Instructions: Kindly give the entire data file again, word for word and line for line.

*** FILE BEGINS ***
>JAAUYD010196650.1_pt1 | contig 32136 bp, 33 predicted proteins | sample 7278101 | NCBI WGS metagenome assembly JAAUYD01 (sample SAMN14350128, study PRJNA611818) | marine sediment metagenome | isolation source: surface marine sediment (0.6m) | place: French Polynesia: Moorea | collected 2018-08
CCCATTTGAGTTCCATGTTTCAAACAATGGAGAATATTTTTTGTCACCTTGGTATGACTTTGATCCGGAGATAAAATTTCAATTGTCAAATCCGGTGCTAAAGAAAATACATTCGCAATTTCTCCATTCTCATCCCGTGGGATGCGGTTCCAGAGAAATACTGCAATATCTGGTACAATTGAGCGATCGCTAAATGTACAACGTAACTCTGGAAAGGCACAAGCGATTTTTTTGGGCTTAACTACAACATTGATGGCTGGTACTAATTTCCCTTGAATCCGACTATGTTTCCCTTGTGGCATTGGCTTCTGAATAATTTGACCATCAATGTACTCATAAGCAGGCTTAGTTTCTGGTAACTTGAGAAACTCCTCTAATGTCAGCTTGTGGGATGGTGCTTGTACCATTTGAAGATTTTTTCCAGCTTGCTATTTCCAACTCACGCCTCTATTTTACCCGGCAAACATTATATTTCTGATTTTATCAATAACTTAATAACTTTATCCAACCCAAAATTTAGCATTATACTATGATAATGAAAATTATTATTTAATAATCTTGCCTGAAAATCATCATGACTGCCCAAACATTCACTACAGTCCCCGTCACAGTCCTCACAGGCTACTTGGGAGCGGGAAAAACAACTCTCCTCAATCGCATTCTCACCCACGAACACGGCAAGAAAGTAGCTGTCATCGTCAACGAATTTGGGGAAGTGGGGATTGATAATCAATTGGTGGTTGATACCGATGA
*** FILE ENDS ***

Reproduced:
>JAAUYD010196650.1_pt1 | contig 32136 bp, 33 predicted proteins | sample 7278101 | NCBI WGS metagenome assembly JAAUYD01 (sample SAMN14350128, study PRJNA611818) | marine sediment metagenome | isolation source: surface marine sediment (0.6m) | place: French Polynesia: Moorea | collected 2018-08
CCCATTTGAGTTCCATGTTTCAAACAATGGAGAATATTTTTTGTCACCTTGGTATGACTTTGATCCGGAGATAAAATTTCAATTGTCAAATCCGGTGCTAAAGAAAATACATTCGCAATTTCTCCATTCTCATCCCGTGGGATGCGGTTCCAGAGAAATACTGCAATATCTGGTACAATTGAGCGATCGCTAAATGTACAACGTAACTCTGGAAAGGCACAAGCGATTTTTTTGGGCTTAACTACAACATTGATGGCTGGTACTAATTTCCCTTGAATCCGACTATGTTTCCCTTGTGGCATTGGCTTCTGAATAATTTGACCATCAATGTACTCATAAGCAGGCTTAGTTTCTGGTAACTTGAGAAACTCCTCTAATGTCAGCTTGTGGGATGGTGCTTGTACCATTTGAAGATTTTTTCCAGCTTGCTATTTCCAACTCACGCCTCTATTTTACCCGGCAAACATTATATTTCTGATTTTATCAATAACTTAATAACTTTATCCAACCCAAAATTTAGCATTATACTATGATAATGAAAATTATTATTTAATAATCTTGCCTGAAAATCATCATGACTGCCCAAACATTCACTACAGTCCCCGTCACAGTCCTCACAGGCTACTTGGGAGCGGGAAAAACAACTCTCCTCAATCGCATTCTCACCCACGAACACGGCAAGAAAGTAGCTGTCATCGTCAACGAATTTGGGGAAGTGGGGATTGATAATCAATTGGTGGTTGATACCGATGA